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There is no Next Episode of Second Opinion with Dr. Oz planned.
Identifying the signs of a stroke and getting the best treatment available is vital to a full recovery.
COPD, or chronic obstructive pulmonary (PULL-mun-ary) disease, is a progressive disease that makes it hard to breathe. "Progressive" means the disease gets worse over time. COPD can cause coughing that produces large amounts of mucus (a slimy substance), wheezing, shortness of breath, chest tightness, and other symptoms. Cigarette smoking is the leading cause of COPD. Most people who have COPD smoke or used to smoke. Long-term exposure to other lung irritants—such as air pollution, chemical fumes, or dust—also may contribute to COPD.
Persistent, recurrent problems with sexual response or desire — that distress you or strain your relationship with your partner — are known medically as female sexual dysfunction. Many women experience problems with sexual function at some point in their lives. Female sexual dysfunction can occur at all stages of life, and it may be ongoing or happen only once in a while. You may experience more than one type of female sexual dysfunction.
People in the U.S. are living longer than ever before. Many seniors live active and healthy lives. But there's no getting around one thing: as we age, our bodies and minds change. There are things you can do to stay healthy and active as you age. It is important to understand what to expect. Some changes may just be part of normal aging, while others may be a warning sign of a medical problem. It is important to know the difference, and to let your healthcare provider know if you have any concerns.
Anxiety is a normal reaction to stress and can actually be beneficial in some situations. For some people, however, anxiety can become excessive.
Healthy eating is not about strict nutrition philosophies, staying unrealistically thin, or depriving yourself of the foods you love. Rather, it's about feeling great, having more energy, stabilizing your mood, and keeping yourself as healthy as possible—all of which can be achieved by learning some nutrition basics and using them in a way that works for you. You can expand your range of healthy food choices and learn how to plan ahead to create and maintain a tasty, healthy diet.
Leukemia is cancer of the white blood cells. White blood cells help your body fight infection. Your blood cells form in your bone marrow. In leukemia, however, the bone marrow produces abnormal white blood cells. These cells crowd out the healthy blood cells, making it hard for blood to do its work.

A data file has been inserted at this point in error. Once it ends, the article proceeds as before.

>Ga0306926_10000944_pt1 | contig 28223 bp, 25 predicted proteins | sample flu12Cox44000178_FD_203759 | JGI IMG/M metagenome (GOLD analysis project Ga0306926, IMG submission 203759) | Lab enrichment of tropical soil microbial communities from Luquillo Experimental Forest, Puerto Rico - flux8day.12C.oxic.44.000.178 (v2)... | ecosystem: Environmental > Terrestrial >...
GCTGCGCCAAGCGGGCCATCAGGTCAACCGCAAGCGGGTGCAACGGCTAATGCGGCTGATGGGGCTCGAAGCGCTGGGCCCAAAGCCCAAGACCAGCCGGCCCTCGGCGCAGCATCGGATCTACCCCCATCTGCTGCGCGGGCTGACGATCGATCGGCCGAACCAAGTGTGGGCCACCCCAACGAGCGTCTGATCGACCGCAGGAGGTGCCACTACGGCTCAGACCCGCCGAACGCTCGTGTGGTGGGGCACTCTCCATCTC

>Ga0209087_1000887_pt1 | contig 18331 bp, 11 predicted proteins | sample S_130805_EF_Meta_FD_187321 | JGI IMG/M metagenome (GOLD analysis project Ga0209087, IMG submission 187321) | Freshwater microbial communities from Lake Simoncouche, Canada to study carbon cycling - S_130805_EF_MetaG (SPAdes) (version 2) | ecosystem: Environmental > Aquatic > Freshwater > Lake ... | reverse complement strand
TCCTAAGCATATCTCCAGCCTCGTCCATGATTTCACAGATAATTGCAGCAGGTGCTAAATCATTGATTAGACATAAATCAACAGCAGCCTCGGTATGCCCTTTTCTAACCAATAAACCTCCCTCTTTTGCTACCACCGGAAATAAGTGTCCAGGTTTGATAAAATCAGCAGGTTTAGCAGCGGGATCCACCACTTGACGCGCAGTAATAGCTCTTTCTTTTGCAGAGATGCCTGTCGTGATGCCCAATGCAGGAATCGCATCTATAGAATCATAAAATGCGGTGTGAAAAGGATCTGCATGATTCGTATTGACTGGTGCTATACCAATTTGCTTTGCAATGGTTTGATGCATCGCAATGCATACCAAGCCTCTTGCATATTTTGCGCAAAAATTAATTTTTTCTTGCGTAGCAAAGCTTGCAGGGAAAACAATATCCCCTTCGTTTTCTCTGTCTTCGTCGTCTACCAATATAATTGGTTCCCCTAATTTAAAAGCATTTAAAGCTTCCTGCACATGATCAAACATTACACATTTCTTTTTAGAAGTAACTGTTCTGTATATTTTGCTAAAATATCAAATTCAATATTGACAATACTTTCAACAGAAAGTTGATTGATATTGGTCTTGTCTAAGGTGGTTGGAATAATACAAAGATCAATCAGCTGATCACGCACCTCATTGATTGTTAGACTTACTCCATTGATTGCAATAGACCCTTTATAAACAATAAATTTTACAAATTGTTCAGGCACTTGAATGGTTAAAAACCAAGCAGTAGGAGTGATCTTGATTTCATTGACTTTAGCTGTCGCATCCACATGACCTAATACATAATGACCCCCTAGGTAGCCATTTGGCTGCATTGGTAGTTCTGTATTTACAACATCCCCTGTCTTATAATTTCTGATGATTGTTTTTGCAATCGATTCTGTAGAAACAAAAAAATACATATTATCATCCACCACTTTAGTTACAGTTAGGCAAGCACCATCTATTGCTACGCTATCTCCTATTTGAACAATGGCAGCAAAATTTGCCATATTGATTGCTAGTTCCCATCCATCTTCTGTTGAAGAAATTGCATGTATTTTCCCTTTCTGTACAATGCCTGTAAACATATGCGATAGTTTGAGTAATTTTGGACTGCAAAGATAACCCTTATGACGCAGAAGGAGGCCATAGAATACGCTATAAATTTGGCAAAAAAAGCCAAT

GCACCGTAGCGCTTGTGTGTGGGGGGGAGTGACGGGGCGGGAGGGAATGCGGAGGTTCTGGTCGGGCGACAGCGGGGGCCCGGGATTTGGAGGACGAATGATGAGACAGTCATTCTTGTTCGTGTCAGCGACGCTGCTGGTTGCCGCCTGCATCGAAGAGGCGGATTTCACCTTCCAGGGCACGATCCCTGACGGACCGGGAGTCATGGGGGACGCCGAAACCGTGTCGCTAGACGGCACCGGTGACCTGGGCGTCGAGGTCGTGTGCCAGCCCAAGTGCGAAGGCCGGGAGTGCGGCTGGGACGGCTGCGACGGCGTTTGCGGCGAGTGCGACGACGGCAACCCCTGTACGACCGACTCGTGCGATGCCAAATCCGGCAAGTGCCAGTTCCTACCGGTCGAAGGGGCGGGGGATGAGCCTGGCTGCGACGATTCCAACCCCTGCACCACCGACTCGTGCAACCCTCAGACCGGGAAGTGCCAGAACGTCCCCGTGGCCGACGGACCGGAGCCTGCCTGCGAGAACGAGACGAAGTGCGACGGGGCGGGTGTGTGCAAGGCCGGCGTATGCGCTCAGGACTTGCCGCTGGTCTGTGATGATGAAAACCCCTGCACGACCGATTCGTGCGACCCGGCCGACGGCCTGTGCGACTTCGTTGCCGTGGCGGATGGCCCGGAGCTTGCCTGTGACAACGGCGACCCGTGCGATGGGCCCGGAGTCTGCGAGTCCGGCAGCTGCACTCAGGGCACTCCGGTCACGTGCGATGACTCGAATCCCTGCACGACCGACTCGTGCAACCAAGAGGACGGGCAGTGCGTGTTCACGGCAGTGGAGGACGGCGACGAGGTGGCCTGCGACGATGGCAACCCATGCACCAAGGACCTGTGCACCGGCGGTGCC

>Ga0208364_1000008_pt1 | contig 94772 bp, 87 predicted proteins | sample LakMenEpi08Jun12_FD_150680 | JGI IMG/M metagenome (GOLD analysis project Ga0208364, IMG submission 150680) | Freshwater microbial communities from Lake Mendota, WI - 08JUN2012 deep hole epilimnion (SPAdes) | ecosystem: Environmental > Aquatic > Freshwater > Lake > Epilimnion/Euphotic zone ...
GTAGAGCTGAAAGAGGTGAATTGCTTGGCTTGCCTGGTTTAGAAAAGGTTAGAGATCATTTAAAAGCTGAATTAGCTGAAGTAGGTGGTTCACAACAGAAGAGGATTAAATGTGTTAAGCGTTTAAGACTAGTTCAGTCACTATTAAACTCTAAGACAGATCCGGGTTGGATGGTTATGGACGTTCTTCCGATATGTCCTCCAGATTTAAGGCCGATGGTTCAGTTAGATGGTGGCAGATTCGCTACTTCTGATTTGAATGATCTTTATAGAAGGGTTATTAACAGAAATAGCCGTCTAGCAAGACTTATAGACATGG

Hip fractures are serious fall injuries that often result in long-term functional impairment, nursing home admission and increased mortality. As our population ages, the number of hip fractures is likely to increase.
Fibromyalgia is a common syndrome in which a person has long-term, body-wide pain and tenderness in the joints, muscles, tendons, and other soft tissues. Fibromyalgia has also been linked to fatigue, sleep problems, headaches, depression, and anxiety. The cause of fibromyalgia is unknown.
Long QT syndrome (LQTS) is a disorder of the heart's electrical activity. It can cause sudden, uncontrollable, dangerous arrhythmias (ah-RITH-me-ahs) in response to exercise or stress. Arrhythmias are problems with the rate or rhythm of the heartbeat. People who have LQTS also can have arrhythmias for no known reason. However, not everyone who has LQTS has dangerous heart rhythms. When they do occur, though, they can be fatal.
While sexually transmitted diseases were once thought of as a problem in the young population, diseases such as HIV are rising at alarming rates in the middle age and elderly. Second Opinion addresses the social, medical, physical and cultural factors that are contributing to this trend.
The Diabetes Prevention Program (DPP) was a major multicenter clinical research study aimed at discovering whether modest weight loss through dietary changes and increased physical activity or treatment with the oral diabetes drug metformin (Glucophage) could prevent or delay the onset of type 2 diabetes in study participants. The DPP showed that people at risk for developing diabetes can prevent or delay the onset of diabetes by losing a modest amount of weight through diet and exercise.
Imagine having a condition that cannot be diagnosed for months or years. How do doctors find the answer to an elusive disease, and what role does the patient play in finding the cause?